I even planted a Kale Cover Crop in one of my beds this fall. Once the tomato plants were removed the bed was seeded with a mix of kale varieties and they germinated into a thick mat of tiny leafy greens that will protect the soil and offer harvests of tasty micro-greens.


Swiss Chard

The Swiss Chard is still productive and colorful as it takes advantage of the ideal growing conditions that fall brings. Unlike most of the other greens shown here, chard doesn’t reliably over winter in my region but it still makes a great plant for fall gardeners.


Red Giant Mustard

Mustard Greens are a great fall crop and this Red Giant Mustard is one of my favorite varieties because it is easy to grow, looks great with its reddish and purple tinged leaves, and is delicious with a spicy, Dijon mustard-like flavor.



Arugula doesn’t display as flashy an appearance as some of the other greens pictured here but it does stand out in the kitchen where it offers a distinct flavor and nutritional qualities make it worth including in every cool season garden.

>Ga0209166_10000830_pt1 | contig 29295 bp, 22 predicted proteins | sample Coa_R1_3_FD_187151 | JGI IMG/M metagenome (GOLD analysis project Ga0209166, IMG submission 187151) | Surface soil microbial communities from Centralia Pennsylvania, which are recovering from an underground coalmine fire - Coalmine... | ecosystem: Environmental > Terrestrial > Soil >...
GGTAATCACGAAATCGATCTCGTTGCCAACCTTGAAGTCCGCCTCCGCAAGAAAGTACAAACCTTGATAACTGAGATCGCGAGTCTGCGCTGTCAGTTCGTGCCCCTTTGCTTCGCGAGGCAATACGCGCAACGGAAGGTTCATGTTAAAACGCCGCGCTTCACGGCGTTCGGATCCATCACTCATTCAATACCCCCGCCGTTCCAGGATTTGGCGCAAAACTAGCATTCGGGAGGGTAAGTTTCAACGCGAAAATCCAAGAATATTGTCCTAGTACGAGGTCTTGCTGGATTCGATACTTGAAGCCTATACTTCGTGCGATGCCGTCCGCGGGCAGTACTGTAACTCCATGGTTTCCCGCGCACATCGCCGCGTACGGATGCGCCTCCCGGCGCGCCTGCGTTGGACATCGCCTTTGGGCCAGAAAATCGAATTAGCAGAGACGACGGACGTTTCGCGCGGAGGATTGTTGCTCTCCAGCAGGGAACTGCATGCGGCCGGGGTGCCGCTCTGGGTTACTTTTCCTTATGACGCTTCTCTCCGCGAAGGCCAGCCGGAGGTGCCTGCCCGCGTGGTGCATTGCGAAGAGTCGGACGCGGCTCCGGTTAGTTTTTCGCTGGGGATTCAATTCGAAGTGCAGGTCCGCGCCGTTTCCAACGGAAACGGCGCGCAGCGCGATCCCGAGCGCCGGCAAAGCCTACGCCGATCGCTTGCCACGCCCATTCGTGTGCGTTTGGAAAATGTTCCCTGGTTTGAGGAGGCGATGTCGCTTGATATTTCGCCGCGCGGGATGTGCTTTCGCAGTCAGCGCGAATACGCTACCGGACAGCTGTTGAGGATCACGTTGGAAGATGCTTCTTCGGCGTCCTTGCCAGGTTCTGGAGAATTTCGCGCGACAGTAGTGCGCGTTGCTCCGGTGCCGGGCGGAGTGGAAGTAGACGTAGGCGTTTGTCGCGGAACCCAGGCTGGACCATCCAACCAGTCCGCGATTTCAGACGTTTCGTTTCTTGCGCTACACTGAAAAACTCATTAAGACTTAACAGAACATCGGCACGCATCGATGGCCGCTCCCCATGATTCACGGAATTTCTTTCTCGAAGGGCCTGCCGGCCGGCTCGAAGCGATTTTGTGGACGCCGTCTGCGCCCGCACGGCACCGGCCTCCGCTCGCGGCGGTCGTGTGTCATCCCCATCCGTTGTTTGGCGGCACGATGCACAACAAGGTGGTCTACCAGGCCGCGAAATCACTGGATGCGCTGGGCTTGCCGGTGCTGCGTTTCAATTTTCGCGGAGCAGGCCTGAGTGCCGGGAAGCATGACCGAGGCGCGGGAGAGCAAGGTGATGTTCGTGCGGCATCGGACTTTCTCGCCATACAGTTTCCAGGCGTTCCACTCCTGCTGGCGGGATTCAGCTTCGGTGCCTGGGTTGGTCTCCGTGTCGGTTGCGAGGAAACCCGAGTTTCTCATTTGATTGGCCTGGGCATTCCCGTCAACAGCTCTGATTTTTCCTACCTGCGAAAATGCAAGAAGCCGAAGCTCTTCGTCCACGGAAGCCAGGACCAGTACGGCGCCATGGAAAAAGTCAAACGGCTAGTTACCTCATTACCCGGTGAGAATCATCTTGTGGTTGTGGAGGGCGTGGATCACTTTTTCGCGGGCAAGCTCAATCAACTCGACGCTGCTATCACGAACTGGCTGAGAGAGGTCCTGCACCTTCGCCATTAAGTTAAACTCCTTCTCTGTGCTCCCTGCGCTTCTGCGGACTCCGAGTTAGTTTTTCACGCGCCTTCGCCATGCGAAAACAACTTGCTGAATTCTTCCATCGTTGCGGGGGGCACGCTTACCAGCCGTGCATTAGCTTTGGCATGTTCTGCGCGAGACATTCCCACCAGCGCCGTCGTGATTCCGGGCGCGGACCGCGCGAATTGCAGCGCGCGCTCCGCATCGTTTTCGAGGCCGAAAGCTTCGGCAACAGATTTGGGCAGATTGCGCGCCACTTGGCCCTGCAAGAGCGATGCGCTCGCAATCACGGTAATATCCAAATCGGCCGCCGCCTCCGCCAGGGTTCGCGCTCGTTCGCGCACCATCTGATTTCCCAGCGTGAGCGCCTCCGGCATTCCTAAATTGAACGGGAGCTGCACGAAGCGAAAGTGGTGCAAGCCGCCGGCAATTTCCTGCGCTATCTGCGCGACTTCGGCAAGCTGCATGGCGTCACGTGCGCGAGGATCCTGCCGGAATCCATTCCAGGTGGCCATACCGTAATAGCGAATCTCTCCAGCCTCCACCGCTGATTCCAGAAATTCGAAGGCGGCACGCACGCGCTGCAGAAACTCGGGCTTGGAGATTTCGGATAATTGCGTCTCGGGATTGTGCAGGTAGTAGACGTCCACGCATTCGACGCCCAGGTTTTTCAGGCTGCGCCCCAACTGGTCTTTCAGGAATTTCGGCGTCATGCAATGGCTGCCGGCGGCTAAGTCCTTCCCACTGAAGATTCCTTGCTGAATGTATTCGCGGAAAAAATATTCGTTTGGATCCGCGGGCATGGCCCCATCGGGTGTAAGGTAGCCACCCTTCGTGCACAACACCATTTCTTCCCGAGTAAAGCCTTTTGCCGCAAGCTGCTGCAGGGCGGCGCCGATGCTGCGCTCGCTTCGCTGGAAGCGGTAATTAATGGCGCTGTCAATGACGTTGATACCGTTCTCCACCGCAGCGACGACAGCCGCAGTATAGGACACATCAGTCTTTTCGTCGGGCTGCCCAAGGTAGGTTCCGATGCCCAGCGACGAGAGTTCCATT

That’s just a peek at the leafy greens that are growing in the fall garden. In spite of the abundance of leafy greens that I have access to, I’m still patiently awaiting the first fall frosts to arrive and season them with a touch of sweetness that the cold temperatures always deliver. That is when I will really enjoy cooking with them, until then I’ll continue to dehydrate the greens for winter use and also juice them to create healthy and nutritious drinks.

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  • Denise

    I love looking through gardening and food blogs. My friend just told me about yours and also “Cooking With Mr. C.” on Facebook. I just “Liked” his page and came to see your site. I’m glad when people share blogs with each other. Denise

  • We have a variety of collards, kale and rhubarb in our fall garden. My daughter and I eat the dark leafy greens daily in salads and my super potent green vegetable juices. Of course our furbabies; guinea pig, lionhead rabbit and netherland dwarf rabbit happily munch on them too.